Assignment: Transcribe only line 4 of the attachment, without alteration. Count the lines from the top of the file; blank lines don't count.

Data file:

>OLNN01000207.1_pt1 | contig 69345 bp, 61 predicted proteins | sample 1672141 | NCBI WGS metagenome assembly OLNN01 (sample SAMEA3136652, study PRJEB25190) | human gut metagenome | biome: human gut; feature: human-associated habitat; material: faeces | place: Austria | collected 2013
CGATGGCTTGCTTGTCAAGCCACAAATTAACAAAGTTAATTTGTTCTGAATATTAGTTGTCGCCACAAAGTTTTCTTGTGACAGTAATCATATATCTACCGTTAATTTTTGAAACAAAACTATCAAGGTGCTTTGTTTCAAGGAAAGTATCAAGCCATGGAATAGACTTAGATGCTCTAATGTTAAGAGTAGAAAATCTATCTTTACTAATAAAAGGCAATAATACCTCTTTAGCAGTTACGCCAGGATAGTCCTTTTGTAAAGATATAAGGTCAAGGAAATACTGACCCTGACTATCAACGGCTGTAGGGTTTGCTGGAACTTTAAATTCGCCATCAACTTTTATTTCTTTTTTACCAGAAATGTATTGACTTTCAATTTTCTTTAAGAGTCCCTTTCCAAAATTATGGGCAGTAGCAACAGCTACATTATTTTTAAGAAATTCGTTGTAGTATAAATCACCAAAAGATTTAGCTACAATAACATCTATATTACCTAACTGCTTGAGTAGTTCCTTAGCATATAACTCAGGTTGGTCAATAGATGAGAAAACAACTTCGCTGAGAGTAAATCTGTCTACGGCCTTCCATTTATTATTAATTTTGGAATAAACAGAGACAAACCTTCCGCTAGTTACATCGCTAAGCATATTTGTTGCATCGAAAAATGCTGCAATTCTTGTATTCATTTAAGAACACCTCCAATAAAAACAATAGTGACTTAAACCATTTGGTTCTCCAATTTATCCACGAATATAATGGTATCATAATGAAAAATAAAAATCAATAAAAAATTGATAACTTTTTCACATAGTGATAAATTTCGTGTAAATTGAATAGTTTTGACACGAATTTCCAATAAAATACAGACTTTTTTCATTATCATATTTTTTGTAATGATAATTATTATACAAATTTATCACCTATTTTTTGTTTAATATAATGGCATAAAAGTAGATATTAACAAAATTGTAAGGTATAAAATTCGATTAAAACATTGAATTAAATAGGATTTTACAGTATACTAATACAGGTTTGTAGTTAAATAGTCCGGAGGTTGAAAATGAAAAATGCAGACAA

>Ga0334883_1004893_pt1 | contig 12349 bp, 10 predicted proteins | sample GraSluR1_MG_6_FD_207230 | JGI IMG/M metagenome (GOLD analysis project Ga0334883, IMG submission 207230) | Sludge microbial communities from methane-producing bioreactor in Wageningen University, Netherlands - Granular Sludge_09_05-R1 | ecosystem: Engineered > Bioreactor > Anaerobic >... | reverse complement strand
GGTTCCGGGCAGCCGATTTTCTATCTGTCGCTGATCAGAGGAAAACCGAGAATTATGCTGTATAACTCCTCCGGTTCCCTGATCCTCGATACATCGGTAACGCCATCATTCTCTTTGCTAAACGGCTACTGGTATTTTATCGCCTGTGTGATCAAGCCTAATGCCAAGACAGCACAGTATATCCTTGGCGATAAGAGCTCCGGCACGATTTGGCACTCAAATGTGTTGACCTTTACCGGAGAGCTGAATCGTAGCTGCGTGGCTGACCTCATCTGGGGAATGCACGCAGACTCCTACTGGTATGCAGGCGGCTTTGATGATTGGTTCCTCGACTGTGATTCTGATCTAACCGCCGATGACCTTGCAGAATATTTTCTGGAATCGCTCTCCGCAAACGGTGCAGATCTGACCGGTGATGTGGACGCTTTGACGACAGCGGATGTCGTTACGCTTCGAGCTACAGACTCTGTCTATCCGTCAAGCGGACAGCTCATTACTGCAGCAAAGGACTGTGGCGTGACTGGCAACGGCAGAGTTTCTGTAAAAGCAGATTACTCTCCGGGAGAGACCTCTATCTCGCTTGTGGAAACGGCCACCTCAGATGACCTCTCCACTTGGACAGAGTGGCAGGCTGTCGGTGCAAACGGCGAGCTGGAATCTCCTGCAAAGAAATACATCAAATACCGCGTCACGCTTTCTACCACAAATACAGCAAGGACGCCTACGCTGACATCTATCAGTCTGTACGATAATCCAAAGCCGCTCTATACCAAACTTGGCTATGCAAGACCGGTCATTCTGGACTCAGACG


GGTTCCGGGCAGCCGATTTTCTATCTGTCGCTGATCAGAGGAAAACCGAGAATTATGCTGTATAACTCCTCCGGTTCCCTGATCCTCGATACATCGGTAACGCCATCATTCTCTTTGCTAAACGGCTACTGGTATTTTATCGCCTGTGTGATCAAGCCTAATGCCAAGACAGCACAGTATATCCTTGGCGATAAGAGCTCCGGCACGATTTGGCACTCAAATGTGTTGACCTTTACCGGAGAGCTGAATCGTAGCTGCGTGGCTGACCTCATCTGGGGAATGCACGCAGACTCCTACTGGTATGCAGGCGGCTTTGATGATTGGTTCCTCGACTGTGATTCTGATCTAACCGCCGATGACCTTGCAGAATATTTTCTGGAATCGCTCTCCGCAAACGGTGCAGATCTGACCGGTGATGTGGACGCTTTGACGACAGCGGATGTCGTTACGCTTCGAGCTACAGACTCTGTCTATCCGTCAAGCGGACAGCTCATTACTGCAGCAAAGGACTGTGGCGTGACTGGCAACGGCAGAGTTTCTGTAAAAGCAGATTACTCTCCGGGAGAGACCTCTATCTCGCTTGTGGAAACGGCCACCTCAGATGACCTCTCCACTTGGACAGAGTGGCAGGCTGTCGGTGCAAACGGCGAGCTGGAATCTCCTGCAAAGAAATACATCAAATACCGCGTCACGCTTTCTACCACAAATACAGCAAGGACGCCTACGCTGACATCTATCAGTCTGTACGATAATCCAAAGCCGCTCTATACCAAACTTGGCTATGCAAGACCGGTCATTCTGGACTCAGACG